With that information it may be possible to find a baptism (or birth) record for the chessplayer during the approximate period 1798-1800, perhaps in Edinburgh, Newhaven or Leith. Such a search would be assisted by the knowledge that the mother was Margaret McDougal and the father the Honourable John Cochrane.

Cochrane was a most generous subscriber to the 1851 London tournament, as can be seen from pages xxxi and lix of Staunton’s The Chess Tournament (1852). In addition to his own donation of £20, he must also have played some part in a contribution of £100 in the name of the Calcutta Chess Club, of which he was the President. However, he was not a rich man when he died. His own will is referenced in the National Probate Calendar, which shows that he died on 2 March 1878 and that his personal estate was valued at under £200; the sole executrix was his niece, Emily Cochrane, a spinster, and the address of both was entered as 12 Bryanston Street, (which, incidentally, differs from the 6 Bryanston Street given for Cochrane’s death in the Inner Temple Admissions Database.) This Emily Cochrane was an illegitimate daughter of Nathaniel Day Cochrane, and was born on 13 October 1825, according to her baptism entry on 21 February 1828 in the parish register of St Marylebone.’


Shortly after John Cochrane’s death, a tribute by I.O. Howard Taylor was published on page 2 of the Hartford Weekly Times, 4 April 1878. It was reproduced on pages 30-32 of the American Chess Journal, April 1878 and, thanks to the Cleveland Public Library, we give below the front cover and the frontispiece portrait of Cochrane in addition to the letter itself:







From John Townsend:

‘The Royal Parks website makes it possible to search the burial register of Brompton Cemetery, and an image of the burial entry of John Cochrane shows that he was buried there on 8 March 1878. The address recorded was 12 Bryanston Street, Bryanston Square, and his age was given as 77, whereas 78 was specified in the death indexes of the General Register Office. The website also provides a link to an aerial view showing the location of the grave.

Does a memorial to Cochrane exist?’


A further contribution from John Townsend:

‘A rare glimpse of John Cochrane as a midshipman is to be found in a personal memoir written by John Harvey Boteler (1796-1885). It suggests that Cochrane was already a conspicuously strong player when he served in the Royal Navy. The account, entitled Recollections of My Sea Life from 1808-1830, was printed for private circulation in 1883. Boteler was appointed to HMS Antelope as a Lieutenant on 3 October 1815. His description of the ship’s activities in the Leeward Islands, in the West Indies, contains the following passage on pages 75-76:

“We had a midshipman, John Cochrane, a very admirable chess player. The admiral, who was fond of the game and not by any means a bad hand at it, used to send for Cochrane, who would generally beat him two out of three. We always knew how the game went by the temper of the admiral, and once or twice we asked Cochrane to give him a game to put him in a good humour; this was no go. Cochrane would be outside the mids.’ mess-place and play two games with anyone without seeing the board, and it was marvellous how rapidly his skill got wind among the islands. Directly we anchored some challenge would come off for a trial of strength.”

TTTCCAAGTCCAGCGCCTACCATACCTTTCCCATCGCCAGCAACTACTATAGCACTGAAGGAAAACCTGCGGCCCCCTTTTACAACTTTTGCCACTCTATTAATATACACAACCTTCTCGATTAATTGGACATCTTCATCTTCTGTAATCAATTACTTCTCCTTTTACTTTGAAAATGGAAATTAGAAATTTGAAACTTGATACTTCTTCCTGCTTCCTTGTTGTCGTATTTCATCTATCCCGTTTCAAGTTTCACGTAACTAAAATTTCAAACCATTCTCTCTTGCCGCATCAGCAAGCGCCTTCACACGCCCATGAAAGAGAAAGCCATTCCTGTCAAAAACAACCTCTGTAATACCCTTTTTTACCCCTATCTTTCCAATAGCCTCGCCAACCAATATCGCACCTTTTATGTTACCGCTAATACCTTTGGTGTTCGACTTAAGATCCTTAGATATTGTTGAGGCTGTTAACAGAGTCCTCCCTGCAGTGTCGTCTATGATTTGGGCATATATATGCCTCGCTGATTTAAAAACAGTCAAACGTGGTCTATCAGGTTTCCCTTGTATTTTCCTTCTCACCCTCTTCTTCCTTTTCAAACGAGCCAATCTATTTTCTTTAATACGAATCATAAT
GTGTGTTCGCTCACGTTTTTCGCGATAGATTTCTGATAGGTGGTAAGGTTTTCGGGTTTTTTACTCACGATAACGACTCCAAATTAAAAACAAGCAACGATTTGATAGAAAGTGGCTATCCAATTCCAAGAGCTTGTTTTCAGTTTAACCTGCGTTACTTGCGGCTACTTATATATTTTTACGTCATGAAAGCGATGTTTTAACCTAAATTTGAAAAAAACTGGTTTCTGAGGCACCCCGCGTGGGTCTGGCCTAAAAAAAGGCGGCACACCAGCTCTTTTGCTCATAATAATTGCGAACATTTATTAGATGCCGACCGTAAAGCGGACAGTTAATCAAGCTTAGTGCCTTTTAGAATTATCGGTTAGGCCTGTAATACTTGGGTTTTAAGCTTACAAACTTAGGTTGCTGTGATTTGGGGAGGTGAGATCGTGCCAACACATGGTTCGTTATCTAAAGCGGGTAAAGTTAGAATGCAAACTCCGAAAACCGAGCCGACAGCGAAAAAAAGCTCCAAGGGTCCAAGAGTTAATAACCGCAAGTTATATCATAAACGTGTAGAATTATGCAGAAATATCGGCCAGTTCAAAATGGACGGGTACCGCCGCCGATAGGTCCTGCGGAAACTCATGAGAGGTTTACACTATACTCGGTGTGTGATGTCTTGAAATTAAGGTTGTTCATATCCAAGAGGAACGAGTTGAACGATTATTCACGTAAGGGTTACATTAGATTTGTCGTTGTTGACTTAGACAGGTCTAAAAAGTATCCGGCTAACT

Cochrane’s sparring partner was Rear-Admiral John Harvey (1772-1837), Boteler’s uncle.

John Cochrane’s service on HMS Antelope had ended by 13 May 1819, when, as was established in C.N. 11102, he was admitted to the Inner Temple.

Some obituaries state that he served as a midshipman on board the Bellerophon. However, they blot their copy-books if they go on to say that the Bellerophon conveyed Napoleon to St Helena, since it only took him to England. This lowers somewhat the credibility of the Bellerophon story, but the first part could still be true and he could have joined HMS Antelope after leaving the Bellerophon. A search in Bellerophon’s log (National Archives, ADM 53/192) in the period immediately before and after Napoleon’s capture, resulted in the following entry being noted, dated 13 July 1815:

“Received on Board Napoleon Buonaparte late Emperor of France.”

No mention of Cochrane was found, but, for a definitive answer to this Bellerophon uncertainty, the ship’s muster and pay records should be searched.

The Royal Navy had at least one other very strong player about this time in Lieutenant Harry Wilson. C.N.s 6506 and 6532, contributed by Rod Edwards, refer to Wilson’s having once given odds of a knight to Labourdonnais.’


Also from Mr Townsend (contribution dated 24 April 2023):

‘John Cochrane’s will shows that it was made on 14 February 1873 and was witnessed by two clerks to Thomas Graham, a solicitor at the Temple.

It contains only one bequest:

“I devise and bequeath all my property real and personal to my dear niece Miss Emily Cochrane the daughter of my brother the late Admiral Cochrane for her own use for ever and I hereby appoint her Executrix ...”

The reference to his late brother, Nathaniel Day Cochrane, is further confirmation that John Cochrane’s father was the Honourable John Cochrane.

The grant of probate to Emily Cochrane was made on 2 April 1878 and indicates that the effects were under £200 and that there were no leaseholds. It also confirms the deceased’s date of death as 2 March 1878 and the place as 12 Bryanston Street, which was also the address of his executrix.

As was noted earlier, 6 Bryanston Street is recorded as Cochrane’s place of death in the Inner Temple Admissions Database. That was also given as his residence on page 38 of Boyle’s Court and Country Guide (corrected for April 1877). Boyle’s Court Guide for April 1878 (page 37) indicates that “Miss Cochrane” resided at 12 Bryanston Street.’

Latest update: 24 April 2023.

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Copyright: Edward Winter. All rights reserved.